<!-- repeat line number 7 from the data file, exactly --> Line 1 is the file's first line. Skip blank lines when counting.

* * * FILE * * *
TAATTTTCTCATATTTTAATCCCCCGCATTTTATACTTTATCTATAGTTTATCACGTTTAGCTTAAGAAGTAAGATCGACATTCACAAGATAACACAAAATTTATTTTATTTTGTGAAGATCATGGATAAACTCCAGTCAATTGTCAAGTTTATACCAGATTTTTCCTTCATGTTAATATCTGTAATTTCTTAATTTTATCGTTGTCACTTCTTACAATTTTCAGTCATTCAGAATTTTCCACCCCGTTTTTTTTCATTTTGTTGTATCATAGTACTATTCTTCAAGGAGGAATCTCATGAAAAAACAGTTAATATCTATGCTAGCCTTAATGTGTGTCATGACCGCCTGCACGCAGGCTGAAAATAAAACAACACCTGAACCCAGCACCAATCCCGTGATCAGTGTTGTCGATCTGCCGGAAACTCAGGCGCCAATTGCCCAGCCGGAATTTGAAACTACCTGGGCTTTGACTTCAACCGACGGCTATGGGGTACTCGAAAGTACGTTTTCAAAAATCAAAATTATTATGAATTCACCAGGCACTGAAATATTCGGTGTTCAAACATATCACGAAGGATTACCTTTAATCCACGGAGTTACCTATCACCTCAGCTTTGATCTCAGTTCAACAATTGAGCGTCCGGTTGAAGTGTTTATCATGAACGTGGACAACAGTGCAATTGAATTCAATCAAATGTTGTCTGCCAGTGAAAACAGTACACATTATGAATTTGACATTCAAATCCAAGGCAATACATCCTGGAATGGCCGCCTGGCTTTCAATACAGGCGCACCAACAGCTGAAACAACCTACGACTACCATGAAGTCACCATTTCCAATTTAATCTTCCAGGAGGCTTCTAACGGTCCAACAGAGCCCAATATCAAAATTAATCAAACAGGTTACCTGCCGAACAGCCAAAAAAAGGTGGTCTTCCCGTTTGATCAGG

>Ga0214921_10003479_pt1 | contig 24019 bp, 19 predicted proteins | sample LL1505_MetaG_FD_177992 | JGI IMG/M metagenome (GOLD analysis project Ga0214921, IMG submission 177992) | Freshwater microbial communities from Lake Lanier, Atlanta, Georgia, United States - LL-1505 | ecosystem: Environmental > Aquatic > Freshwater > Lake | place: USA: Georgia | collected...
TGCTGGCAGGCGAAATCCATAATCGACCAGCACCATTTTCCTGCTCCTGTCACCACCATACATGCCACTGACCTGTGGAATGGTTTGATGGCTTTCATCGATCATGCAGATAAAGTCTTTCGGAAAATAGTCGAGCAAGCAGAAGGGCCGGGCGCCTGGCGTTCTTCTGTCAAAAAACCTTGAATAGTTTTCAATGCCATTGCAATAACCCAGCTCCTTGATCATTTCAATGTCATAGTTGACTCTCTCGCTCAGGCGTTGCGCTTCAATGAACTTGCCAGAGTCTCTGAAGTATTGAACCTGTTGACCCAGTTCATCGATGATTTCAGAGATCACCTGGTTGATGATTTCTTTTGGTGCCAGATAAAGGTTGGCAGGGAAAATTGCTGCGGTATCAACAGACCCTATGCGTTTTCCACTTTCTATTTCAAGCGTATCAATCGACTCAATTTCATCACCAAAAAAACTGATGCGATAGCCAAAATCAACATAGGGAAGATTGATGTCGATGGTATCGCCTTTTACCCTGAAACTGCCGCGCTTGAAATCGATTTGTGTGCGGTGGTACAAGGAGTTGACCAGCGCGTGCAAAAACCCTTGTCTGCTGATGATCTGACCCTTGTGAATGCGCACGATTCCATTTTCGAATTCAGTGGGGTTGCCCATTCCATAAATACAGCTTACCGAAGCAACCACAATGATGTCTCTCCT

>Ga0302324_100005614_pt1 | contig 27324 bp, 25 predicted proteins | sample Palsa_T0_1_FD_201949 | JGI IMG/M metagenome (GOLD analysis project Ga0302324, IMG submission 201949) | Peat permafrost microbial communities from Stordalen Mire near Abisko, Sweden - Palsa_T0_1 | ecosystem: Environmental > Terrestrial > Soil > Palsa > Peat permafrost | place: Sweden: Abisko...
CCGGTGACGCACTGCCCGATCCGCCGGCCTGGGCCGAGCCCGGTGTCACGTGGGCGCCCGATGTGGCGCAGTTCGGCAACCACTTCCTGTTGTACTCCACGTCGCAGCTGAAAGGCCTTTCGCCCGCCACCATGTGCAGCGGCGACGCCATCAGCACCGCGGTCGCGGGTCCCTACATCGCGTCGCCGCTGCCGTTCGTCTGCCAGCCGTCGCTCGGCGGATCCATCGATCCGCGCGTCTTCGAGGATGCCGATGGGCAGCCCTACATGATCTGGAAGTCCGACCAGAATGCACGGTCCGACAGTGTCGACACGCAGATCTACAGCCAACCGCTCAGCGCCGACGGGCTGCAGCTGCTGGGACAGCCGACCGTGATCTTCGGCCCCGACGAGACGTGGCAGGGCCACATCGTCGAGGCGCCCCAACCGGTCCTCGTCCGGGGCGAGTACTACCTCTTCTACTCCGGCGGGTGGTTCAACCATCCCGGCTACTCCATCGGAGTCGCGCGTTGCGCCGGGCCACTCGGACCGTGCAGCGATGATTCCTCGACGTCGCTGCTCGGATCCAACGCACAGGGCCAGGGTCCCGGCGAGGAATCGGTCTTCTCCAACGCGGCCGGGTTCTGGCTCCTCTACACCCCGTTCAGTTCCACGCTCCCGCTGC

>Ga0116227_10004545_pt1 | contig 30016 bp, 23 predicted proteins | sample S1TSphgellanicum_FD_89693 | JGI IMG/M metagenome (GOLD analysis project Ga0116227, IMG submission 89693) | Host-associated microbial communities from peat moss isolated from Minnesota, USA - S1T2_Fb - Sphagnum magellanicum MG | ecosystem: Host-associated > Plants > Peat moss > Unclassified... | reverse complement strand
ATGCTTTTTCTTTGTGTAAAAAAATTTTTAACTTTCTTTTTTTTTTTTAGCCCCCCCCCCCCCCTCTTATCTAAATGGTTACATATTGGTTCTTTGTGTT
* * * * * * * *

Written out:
ATGCTTTTTCTTTGTGTAAAAAAATTTTTAACTTTCTTTTTTTTTTTTAGCCCCCCCCCCCCCCTCTTATCTAAATGGTTACATATTGGTTCTTTGTGTT